TV presenter Phil Spencer has savaged new homes builders for continuing to sell leasehold houses despite the recent miss-selling scandal that rocked the construction industry.
His property advice site MoveIQ says its research shows 2,600 leasehold houses have been sold since the government announced it would introduce a ban a year ago. The revelation is shocking because many of these houses are being sold via the tax-payer funded Help to Buy scheme.
MoveIQ says Land Registry figures show 26,024 new-build properties have been sold with leaseholds since last December’s government announcement, 2,644 of which were houses.
And data from the Ministry of Housing, Communities and Local Government shows that during the first six months of 2018, nearly 6,000 leasehold homes were bought with assistance from the Help to Buy scheme, of which 1,340 were houses.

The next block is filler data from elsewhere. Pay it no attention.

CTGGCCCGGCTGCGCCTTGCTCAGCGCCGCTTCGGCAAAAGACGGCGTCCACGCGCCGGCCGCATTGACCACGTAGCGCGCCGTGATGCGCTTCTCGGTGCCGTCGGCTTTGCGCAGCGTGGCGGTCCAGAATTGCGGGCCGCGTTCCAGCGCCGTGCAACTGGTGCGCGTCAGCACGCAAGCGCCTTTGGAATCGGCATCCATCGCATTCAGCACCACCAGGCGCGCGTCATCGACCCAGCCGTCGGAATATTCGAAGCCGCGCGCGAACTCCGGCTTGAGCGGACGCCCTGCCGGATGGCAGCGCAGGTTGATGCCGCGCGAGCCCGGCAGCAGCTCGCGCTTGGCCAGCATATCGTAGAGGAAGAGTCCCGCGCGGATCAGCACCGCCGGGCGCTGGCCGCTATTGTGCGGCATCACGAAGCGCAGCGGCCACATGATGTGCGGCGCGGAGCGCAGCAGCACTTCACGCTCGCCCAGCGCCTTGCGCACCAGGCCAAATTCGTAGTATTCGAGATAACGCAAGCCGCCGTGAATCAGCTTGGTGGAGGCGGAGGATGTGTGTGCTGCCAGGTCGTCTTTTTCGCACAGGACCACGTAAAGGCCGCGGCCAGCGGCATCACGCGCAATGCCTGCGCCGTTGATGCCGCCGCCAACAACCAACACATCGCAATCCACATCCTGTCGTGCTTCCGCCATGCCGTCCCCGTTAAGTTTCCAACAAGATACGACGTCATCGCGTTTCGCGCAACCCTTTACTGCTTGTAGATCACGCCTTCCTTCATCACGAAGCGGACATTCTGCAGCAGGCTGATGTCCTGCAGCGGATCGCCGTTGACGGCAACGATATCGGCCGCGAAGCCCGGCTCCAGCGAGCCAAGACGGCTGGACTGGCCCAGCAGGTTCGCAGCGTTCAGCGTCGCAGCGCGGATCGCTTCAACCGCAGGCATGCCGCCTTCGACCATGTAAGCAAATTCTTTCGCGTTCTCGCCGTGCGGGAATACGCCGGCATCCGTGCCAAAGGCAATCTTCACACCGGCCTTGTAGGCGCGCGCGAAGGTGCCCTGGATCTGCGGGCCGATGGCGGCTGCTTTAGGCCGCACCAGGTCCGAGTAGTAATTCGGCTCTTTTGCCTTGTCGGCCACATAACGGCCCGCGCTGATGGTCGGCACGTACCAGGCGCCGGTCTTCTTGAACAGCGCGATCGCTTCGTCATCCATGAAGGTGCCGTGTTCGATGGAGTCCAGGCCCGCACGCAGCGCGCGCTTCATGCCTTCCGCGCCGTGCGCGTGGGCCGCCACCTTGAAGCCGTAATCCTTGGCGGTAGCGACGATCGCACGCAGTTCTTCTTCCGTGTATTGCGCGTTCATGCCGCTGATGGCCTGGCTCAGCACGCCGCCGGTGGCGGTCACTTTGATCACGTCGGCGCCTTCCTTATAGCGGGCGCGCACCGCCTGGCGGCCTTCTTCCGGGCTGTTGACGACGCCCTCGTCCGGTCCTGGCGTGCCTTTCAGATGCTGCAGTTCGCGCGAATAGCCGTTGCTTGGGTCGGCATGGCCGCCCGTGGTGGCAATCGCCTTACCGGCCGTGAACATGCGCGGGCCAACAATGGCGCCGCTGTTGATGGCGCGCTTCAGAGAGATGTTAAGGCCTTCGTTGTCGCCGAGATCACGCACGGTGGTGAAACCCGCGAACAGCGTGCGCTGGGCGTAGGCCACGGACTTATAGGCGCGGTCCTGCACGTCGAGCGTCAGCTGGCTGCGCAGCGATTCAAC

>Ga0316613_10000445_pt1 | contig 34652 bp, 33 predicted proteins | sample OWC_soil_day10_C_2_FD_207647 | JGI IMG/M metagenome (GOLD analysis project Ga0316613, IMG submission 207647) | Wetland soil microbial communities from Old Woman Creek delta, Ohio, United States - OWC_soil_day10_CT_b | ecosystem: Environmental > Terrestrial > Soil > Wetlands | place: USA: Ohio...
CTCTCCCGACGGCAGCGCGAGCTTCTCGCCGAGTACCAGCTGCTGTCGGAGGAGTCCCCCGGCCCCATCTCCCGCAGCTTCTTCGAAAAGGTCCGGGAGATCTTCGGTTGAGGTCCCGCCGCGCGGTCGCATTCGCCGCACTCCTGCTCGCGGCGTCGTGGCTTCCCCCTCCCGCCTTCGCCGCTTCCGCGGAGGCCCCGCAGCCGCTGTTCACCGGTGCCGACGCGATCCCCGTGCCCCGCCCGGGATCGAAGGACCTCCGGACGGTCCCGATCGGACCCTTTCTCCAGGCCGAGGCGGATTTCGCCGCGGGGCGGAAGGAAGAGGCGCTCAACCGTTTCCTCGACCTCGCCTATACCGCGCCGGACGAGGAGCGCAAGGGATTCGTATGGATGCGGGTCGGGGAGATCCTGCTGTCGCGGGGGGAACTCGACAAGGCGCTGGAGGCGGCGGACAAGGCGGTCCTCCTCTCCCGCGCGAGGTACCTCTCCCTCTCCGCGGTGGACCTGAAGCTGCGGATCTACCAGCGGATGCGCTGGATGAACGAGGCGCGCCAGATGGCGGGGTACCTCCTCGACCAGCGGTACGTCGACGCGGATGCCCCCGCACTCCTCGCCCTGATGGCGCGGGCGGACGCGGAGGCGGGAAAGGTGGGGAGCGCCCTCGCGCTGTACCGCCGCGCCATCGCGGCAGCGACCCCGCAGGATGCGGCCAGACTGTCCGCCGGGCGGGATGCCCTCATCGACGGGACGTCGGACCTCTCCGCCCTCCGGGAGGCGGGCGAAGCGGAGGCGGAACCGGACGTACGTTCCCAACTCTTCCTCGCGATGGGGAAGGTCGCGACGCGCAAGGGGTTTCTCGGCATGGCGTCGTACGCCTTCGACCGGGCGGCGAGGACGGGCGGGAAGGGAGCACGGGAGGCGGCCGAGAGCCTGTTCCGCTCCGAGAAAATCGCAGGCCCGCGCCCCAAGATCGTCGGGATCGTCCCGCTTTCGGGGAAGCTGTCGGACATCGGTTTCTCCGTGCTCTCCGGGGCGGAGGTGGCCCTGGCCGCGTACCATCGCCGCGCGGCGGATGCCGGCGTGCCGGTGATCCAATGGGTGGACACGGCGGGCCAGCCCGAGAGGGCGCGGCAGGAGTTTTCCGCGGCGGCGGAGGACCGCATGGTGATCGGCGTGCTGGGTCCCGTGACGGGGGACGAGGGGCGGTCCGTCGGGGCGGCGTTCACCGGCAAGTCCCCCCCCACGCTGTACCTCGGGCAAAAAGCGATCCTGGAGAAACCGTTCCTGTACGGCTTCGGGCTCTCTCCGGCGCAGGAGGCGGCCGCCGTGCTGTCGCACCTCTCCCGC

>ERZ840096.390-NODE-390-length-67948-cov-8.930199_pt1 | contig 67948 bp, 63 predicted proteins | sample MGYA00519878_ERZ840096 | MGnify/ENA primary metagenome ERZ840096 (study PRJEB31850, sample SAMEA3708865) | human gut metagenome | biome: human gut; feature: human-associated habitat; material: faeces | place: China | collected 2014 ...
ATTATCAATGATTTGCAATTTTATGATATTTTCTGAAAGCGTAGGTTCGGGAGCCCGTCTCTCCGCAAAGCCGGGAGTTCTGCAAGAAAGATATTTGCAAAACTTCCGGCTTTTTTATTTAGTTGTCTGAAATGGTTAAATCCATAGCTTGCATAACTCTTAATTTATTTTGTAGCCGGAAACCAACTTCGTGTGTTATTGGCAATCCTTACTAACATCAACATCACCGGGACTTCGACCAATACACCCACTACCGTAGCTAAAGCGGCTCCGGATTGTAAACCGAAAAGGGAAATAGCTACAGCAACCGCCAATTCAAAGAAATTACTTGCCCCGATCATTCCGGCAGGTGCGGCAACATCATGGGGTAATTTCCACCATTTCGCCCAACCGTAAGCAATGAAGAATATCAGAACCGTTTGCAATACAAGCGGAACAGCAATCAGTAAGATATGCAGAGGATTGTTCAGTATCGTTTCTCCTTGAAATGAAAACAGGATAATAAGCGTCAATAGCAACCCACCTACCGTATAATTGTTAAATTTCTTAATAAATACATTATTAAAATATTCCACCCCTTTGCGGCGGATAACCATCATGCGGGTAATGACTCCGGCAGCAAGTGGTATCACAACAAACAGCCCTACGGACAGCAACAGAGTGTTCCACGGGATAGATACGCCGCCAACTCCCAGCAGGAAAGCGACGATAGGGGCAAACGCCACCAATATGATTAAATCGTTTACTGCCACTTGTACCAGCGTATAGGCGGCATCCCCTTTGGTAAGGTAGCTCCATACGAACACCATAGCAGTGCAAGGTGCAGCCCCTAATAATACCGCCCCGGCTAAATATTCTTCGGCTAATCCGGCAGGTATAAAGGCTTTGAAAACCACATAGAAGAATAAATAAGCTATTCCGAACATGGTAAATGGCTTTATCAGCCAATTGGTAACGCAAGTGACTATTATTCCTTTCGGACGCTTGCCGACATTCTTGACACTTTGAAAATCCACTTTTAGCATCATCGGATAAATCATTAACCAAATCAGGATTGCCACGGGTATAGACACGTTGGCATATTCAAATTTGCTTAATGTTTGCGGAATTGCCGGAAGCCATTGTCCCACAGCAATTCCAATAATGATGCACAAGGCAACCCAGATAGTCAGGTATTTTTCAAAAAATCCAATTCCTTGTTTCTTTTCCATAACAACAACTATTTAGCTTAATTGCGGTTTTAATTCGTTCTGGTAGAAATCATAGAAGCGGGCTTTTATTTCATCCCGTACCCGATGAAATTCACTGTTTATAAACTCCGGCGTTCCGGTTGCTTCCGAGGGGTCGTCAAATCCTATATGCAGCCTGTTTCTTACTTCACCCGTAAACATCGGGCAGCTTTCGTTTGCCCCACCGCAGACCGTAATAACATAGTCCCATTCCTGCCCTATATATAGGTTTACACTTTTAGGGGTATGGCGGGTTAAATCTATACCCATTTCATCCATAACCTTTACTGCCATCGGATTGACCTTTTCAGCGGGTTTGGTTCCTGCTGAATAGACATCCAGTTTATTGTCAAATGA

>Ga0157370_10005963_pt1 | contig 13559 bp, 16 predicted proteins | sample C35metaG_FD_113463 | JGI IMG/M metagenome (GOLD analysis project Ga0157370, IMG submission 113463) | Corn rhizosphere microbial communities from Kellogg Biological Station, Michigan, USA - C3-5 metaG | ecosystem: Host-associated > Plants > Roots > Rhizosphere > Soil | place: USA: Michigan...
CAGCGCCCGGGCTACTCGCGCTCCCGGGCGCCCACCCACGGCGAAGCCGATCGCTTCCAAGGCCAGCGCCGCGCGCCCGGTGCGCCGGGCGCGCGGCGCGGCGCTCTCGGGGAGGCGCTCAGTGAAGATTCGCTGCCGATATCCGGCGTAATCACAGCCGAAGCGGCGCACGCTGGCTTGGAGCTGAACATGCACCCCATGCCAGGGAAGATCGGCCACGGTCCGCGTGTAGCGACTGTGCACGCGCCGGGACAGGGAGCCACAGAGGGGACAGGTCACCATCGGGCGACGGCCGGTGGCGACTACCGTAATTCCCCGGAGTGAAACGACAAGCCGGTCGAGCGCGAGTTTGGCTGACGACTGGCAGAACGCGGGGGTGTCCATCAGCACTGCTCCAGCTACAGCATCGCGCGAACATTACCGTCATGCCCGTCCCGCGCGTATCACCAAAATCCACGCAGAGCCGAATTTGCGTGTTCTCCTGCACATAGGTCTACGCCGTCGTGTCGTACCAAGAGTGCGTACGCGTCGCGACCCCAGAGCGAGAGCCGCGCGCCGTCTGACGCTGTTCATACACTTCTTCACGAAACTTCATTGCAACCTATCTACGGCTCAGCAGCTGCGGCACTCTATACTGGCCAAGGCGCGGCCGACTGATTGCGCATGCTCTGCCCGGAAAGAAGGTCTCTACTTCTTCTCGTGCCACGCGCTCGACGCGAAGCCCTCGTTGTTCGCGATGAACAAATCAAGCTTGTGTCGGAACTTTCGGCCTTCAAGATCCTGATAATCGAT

Buyers can face crippling financial problems after they move in. This includes huge ground rent increases and finding they are unable to sell their homes while some are charged large sums to make even minor changes to their homes.
Earlier this year the NAEA conducted research that found a third of those who had bought leasehold houses had subsequently struggled to sell them.
In October a group of 500 newbuild property owners instructed a leading law firm to seek compensation over their mis-sold leasehold apartments and houses.
After announcing its intention to ban such sales a year ago, the government is due to announce plans to tackle the problem, along with other leasehold reforms, following a consultation that ended last month.
“A year on from the Government’s pledge to ban the sale of new build leasehold houses, thousands of buyers are still being allowed to sleepwalk into leasehold limbo,” says Phil Spencer.
“And in a further, ironic twist, many are even being encouraged to do so by the Help to Buy scheme.
“When the ban comes in, there should be some redress for the thousands who have bought leasehold houses. At the very least they should be given first refusal on the freehold of their home at a reasonable rate, before it is sold on to a third party.”